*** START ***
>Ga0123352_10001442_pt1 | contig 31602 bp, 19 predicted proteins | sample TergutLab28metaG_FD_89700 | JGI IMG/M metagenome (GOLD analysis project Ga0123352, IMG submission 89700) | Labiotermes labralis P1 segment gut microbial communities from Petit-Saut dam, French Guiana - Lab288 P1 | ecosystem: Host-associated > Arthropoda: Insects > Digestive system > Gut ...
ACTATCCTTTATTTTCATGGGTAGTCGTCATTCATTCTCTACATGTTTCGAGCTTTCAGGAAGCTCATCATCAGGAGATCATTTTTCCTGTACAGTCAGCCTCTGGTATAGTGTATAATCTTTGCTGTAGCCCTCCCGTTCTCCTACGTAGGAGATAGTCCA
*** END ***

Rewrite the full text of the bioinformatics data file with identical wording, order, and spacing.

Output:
>Ga0123352_10001442_pt1 | contig 31602 bp, 19 predicted proteins | sample TergutLab28metaG_FD_89700 | JGI IMG/M metagenome (GOLD analysis project Ga0123352, IMG submission 89700) | Labiotermes labralis P1 segment gut microbial communities from Petit-Saut dam, French Guiana - Lab288 P1 | ecosystem: Host-associated > Arthropoda: Insects > Digestive system > Gut ...
ACTATCCTTTATTTTCATGGGTAGTCGTCATTCATTCTCTACATGTTTCGAGCTTTCAGGAAGCTCATCATCAGGAGATCATTTTTCCTGTACAGTCAGCCTCTGGTATAGTGTATAATCTTTGCTGTAGCCCTCCCGTTCTCCTACGTAGGAGATAGTCCA